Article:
The Impact of the FRIENDS Emotional Health Programme on Anxiety, Self-Statements and Coping Strategies in Children

Prof Doc Thesis


Smith, Samantha L. H. 2010. The Impact of the FRIENDS Emotional Health Programme on Anxiety, Self-Statements and Coping Strategies in Children. Prof Doc Thesis University of East London School of Psychology
AuthorsSmith, Samantha L. H.
TypeProf Doc Thesis
Abstract

The aim of this study was to evaluate the impact of the FRIENDS programme - a ten week
cognitive behavioural intervention for anxiety in children - on anxiety, negative selfstatements
and coping strategies. The study took place in a large county within the south of
England. Five schools agreed to participate in the study and parental and child consent was
obtained for 83 participants. The children included in the study were aged between 9 and
10 years of age.
The study utilised a quasi-experimental design incorporating an experimental and wait-list
control group and pre- and post-test measures. The measures consisted of self-report
questionnaires which were used to record changes in anxiety, use of negative selfstatements
and coping strategies.
The findings showed the intervention was effective in increasing the use of approach coping
strategies in children, although there was no significant reduction in avoidant coping
strategies, as hypothesised. However, the expected reduction in anxiety was not evidenced.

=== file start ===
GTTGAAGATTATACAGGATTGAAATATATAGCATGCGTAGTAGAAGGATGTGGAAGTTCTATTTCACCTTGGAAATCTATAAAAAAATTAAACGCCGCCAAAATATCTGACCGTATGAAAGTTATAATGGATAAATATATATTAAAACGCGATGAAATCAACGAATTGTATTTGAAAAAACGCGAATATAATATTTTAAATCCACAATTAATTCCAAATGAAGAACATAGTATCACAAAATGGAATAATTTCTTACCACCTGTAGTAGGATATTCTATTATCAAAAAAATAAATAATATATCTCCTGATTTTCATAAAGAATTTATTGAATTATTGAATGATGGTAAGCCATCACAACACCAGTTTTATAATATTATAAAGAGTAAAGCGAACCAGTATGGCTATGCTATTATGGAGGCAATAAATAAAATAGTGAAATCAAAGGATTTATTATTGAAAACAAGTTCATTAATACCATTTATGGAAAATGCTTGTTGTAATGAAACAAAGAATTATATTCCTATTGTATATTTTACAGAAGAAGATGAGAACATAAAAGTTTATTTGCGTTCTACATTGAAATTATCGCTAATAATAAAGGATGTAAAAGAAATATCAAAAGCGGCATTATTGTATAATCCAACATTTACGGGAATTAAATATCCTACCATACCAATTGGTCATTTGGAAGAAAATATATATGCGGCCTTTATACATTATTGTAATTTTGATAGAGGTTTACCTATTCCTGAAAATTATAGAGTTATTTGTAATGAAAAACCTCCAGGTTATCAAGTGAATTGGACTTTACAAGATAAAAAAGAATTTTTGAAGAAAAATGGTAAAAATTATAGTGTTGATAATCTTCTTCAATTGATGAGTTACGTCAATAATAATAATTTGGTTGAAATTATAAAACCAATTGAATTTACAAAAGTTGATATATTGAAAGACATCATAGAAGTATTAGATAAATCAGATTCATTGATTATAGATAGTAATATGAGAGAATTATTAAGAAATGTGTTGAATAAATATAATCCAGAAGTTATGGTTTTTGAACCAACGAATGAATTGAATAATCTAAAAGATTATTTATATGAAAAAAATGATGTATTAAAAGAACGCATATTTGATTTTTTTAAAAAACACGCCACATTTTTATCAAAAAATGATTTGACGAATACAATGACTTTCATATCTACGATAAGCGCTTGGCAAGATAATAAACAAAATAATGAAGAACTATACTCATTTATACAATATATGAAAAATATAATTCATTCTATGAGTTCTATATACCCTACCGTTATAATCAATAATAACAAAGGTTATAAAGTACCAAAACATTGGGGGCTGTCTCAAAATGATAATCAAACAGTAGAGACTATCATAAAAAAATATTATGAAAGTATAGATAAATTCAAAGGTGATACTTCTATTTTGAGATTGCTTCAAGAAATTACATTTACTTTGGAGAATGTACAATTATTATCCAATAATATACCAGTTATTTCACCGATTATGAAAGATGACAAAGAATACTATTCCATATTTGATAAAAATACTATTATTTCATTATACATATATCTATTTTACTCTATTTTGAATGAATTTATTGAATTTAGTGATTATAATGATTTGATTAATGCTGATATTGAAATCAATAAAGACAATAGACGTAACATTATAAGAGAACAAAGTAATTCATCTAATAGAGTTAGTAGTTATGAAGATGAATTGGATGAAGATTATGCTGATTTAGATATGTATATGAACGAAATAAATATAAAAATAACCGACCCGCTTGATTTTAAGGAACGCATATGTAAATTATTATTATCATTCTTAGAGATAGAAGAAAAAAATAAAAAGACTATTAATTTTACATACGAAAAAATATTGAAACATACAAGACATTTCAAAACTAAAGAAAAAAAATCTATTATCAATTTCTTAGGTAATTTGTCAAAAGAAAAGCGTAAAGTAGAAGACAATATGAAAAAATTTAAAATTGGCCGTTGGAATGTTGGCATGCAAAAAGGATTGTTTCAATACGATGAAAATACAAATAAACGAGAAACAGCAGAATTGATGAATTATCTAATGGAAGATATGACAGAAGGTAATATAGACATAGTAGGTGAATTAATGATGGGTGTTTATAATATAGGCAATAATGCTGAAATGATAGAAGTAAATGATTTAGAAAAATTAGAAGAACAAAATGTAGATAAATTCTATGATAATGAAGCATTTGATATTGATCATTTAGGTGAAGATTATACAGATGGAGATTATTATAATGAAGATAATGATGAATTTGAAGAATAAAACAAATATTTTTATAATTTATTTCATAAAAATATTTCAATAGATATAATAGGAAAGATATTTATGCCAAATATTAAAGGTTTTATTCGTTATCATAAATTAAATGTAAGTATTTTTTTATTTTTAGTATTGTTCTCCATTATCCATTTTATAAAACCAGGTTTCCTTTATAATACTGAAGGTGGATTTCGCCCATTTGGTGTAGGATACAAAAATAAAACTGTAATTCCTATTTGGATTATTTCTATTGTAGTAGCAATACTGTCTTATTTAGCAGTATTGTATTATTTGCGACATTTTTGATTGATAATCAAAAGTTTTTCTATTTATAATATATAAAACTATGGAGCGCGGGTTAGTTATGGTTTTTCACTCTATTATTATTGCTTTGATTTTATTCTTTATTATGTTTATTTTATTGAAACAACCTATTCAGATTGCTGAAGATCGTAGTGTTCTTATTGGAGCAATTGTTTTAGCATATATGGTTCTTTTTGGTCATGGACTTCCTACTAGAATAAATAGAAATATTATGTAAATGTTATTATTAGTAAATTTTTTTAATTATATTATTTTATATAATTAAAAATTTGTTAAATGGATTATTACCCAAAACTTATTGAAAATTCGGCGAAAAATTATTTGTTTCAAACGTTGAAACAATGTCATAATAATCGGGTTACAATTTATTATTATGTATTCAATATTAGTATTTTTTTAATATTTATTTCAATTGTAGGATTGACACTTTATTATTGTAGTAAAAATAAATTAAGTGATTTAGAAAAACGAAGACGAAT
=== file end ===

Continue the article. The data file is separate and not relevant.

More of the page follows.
Furthermore, the intervention was found to significantly increase the self-reported use of
negative self-statements.
These findings are then discussed in relation to previous literature in the field and the
implications for professional practice and recommendations for future research are then
noted. It is concluded that, until the long term effects of this programme on negative selfstatements
and coping are known, the results from this study can not be used to support the
recommended use of the FRIENDS programme in schools. Further research is therefore
needed to ascertain the long term impact of the programme on negative self-statements
and coping. Further research can also usefully investigate the relationships between
negative self-statements and anxiety and also coping and anxiety.

Year2010
Publication dates
PrintJun 2010
Publication process dates
Deposited12 Jun 2014
Additional information

This thesis supplied via ROAR to UEL-registered users is protected by copyright and other intellectual property rights, and duplication of any part of the material is not permitted, except for your personal use for the purposes of non-commercial research and private study in electronic or print form. You must obtain permission from the copyright-holder for any other use. Electronic or print copies may not be offered, for sale or otherwise, to anyone. No quotation from the thesis may be published without proper acknowledgement.

Publisher's version
File Access Level
Registered users only
Permalink -

https://repository.uel.ac.uk/item/86243

  • 7
    total views
  • 0
    total downloads
  • 2
    views this month
  • 0
    downloads this month